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With my FR-S, it's difficult not to grind the gears going from 1st to 2nd as well as 2nd to 3rd. It's as though the gearbox has no synchros. I'm not sure how these synchros were designed, but there should not be noticeable grinding with synchros (that's the whole point of having synchros). It's just frustrating at times. Often times I think it would be far better if they just put a real racing gearbox with straight-cut dog rings in this car, since it tries to behave like one except it's got some supposed "synchros" to get in the way!

Anyway, what works for me to not grind the gears and making relatively smooth shifts is to wait about half a second to a second before engaging 2nd or 3rd. The problem with this of course is that fast shifts are not possible (i.e., the gears would grind if I try to shift very fast). Another unwanted side effect is that by the time I manage to put it into 2nd or 3rd without grinding, the revs would have dropped too much, therefore I have to add more gas in order to make the shifts smooth.

With that said, I should point out that I've now put more than 2,000 miles on the car, and with the weather getting warmer, shifts seem to have gotten better. Either that or the gearbox has definitely "loosen up" due to the abuse...
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Old 03-23-2015, 11:59 AM   #62
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With my FR-S, it's difficult not to grind the gears going from 1st to 2nd as well as 2nd to 3rd. It's as though the gearbox has no synchros. I'm not sure how these synchros were designed, but there should not be noticeable grinding with synchros (that's the whole point of having synchros). It's just frustrating at times. Often times I think it would be far better if they just put a real racing gearbox with straight-cut dog rings in this car, since it tries to behave like one except it's got some supposed "synchros" to get in the way!

Anyway, what works for me to not grind the gears and making relatively smooth shifts is to wait about half a second to a second before engaging 2nd or 3rd. The problem with this of course is that fast shifts are not possible (i.e., the gears would grind if I try to shift very fast). Another unwanted side effect is that by the time I manage to put it into 2nd or 3rd without grinding, the revs would have dropped too much, therefore I have to add more gas in order to make the shifts smooth.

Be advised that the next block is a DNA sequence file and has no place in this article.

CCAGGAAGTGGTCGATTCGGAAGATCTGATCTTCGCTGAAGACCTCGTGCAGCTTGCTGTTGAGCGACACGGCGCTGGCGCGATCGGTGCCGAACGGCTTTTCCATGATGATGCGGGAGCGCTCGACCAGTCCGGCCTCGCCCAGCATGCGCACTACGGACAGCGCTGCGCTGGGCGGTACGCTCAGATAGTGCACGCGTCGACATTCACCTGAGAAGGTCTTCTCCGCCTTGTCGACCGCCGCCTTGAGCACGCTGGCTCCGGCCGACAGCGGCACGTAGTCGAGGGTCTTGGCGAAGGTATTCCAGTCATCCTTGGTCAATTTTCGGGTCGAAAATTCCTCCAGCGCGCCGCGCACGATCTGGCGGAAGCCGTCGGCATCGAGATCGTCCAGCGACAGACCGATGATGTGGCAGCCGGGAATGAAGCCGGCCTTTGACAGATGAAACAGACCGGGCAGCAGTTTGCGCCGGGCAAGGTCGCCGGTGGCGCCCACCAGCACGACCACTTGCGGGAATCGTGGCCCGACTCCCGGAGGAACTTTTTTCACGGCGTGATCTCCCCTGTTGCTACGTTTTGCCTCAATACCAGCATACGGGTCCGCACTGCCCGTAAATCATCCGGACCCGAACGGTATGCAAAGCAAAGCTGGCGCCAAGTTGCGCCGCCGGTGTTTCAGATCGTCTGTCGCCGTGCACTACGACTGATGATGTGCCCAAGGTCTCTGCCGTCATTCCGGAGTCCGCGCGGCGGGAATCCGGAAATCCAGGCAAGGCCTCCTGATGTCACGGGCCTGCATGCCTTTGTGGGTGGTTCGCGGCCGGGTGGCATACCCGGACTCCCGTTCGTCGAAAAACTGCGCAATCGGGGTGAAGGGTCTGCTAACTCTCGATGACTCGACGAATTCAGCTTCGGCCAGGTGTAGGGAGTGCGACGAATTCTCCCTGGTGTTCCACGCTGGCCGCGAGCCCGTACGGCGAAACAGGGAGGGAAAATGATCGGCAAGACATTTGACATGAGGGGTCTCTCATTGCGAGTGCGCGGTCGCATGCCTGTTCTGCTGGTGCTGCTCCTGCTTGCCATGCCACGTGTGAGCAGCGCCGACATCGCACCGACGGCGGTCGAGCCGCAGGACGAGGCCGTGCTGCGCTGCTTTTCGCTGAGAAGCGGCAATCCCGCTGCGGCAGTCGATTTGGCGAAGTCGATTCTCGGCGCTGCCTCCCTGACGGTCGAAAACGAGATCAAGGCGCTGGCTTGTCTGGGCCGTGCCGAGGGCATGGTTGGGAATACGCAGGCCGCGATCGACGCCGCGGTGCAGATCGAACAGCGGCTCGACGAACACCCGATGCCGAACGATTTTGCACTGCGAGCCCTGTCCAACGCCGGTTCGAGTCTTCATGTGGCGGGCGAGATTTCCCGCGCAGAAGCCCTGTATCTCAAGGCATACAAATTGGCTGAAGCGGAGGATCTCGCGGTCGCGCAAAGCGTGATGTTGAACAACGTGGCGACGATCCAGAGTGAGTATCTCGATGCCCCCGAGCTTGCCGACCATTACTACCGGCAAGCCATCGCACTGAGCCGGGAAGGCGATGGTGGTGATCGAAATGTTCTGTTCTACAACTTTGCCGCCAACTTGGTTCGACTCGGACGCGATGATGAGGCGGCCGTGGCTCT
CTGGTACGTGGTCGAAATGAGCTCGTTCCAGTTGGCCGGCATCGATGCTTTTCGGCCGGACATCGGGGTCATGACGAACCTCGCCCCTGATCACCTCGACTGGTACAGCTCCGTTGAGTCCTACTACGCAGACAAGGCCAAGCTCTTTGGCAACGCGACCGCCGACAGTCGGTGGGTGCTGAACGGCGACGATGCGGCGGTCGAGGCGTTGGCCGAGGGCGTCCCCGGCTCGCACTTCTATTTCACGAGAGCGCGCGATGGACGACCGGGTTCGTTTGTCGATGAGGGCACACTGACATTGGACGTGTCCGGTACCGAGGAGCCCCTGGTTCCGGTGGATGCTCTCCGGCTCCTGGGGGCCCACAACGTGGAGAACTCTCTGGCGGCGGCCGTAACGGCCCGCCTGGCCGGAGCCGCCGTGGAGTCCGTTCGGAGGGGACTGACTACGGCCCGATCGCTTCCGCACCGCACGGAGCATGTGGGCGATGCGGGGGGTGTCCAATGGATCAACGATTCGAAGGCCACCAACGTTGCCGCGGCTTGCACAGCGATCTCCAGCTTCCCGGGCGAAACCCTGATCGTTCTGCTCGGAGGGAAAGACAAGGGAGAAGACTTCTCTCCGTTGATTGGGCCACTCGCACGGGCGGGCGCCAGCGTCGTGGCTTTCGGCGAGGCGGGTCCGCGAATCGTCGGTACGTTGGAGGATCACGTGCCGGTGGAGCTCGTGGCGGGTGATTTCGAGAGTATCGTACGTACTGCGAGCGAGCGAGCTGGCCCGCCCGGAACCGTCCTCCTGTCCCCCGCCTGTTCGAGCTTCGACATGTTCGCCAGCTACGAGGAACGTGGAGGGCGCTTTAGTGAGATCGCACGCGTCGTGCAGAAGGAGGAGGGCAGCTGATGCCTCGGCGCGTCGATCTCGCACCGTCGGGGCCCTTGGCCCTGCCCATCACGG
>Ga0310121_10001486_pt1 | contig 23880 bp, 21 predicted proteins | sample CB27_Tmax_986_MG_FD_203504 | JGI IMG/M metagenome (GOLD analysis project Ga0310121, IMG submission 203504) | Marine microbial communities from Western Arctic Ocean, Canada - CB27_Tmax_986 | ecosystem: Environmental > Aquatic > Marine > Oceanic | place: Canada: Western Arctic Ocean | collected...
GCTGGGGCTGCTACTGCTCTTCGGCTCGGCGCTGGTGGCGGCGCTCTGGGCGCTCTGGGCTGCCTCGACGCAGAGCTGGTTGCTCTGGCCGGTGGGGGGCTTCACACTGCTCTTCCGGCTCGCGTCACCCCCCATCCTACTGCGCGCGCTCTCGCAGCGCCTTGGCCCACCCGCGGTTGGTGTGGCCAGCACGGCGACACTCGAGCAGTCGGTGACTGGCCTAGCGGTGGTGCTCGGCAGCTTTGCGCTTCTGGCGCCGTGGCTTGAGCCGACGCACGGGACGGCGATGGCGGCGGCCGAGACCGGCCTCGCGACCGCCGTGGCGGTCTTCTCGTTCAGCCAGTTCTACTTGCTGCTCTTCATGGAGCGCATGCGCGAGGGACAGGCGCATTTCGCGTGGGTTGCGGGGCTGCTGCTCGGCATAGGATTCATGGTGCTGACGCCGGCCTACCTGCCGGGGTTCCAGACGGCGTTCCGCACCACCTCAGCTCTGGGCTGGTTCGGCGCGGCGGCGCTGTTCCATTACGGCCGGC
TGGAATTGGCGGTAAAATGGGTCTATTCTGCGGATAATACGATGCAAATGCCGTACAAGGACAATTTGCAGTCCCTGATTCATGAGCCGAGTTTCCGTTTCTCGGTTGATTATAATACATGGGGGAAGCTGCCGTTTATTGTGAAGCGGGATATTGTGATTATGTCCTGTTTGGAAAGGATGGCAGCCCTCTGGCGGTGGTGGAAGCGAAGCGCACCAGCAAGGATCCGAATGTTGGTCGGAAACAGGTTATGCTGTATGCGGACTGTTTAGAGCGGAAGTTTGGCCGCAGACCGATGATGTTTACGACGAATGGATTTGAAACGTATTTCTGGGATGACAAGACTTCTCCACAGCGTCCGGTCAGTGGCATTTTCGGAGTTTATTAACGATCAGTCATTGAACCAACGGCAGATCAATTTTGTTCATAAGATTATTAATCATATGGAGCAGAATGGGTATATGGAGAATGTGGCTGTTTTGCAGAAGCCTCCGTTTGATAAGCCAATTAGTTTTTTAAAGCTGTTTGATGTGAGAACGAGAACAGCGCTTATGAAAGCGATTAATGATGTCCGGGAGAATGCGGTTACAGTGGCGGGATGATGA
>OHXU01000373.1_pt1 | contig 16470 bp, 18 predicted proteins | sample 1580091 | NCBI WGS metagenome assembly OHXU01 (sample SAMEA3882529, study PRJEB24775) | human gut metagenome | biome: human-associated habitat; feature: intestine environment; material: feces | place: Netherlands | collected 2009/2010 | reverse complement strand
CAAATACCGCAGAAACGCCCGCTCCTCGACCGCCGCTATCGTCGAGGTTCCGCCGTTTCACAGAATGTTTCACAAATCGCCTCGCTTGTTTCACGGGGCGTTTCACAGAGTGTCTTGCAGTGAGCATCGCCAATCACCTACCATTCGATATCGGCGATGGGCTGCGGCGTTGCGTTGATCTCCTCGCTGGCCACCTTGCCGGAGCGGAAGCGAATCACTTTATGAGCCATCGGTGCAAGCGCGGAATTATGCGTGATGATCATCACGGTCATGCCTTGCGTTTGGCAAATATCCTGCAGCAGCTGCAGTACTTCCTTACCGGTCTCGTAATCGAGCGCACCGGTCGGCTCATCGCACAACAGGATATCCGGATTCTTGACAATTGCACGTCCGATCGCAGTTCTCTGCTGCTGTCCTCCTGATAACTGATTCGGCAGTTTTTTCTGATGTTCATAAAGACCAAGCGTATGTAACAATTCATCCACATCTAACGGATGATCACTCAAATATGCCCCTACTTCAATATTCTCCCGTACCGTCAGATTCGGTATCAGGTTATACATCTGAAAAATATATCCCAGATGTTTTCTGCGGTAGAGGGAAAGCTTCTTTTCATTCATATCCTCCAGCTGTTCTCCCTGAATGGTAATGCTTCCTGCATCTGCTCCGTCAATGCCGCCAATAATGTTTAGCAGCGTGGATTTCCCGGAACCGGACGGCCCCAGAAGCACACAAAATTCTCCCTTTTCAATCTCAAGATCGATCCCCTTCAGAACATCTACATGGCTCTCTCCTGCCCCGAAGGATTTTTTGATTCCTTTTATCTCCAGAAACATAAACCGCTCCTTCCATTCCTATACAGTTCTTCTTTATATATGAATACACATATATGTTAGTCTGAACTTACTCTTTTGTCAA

With that said, I should point out that I've now put more than 2,000 miles on the car, and with the weather getting warmer, shifts seem to have gotten better. Either that or the gearbox has definitely "loosen up" due to the abuse...

That is absolutely not normal. What is normal is hesitent 1-3rd in very cold weather on oem trans fluid. And not shifting to 2nd or 3rd in cold above 2500RPM is required on stock fluid for first few minutes.

The gear box should never grind unless it has mechanical issues, low on fluid or mis-use, slamming gears, shifting hard or at higher rpms at low temps/operational temps.
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Old 03-23-2015, 08:54 PM   #63
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So I just test drove my brother in law new 15 brz and he has no noise or anything goin to 1-2 shit is buttery smooth. So I'm going to take mines in because my a 15.and I heard the thunk since day 1
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Old 03-23-2015, 11:10 PM   #64
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So I just test drove my brother in law new 15 brz and he has no noise or anything goin to 1-2 shit is buttery smooth. So I'm going to take mines in because my a 15.and I heard the thunk since day 1
Ask your bro if he or the dealer changed the trans fluid
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Old 03-25-2015, 12:14 AM   #65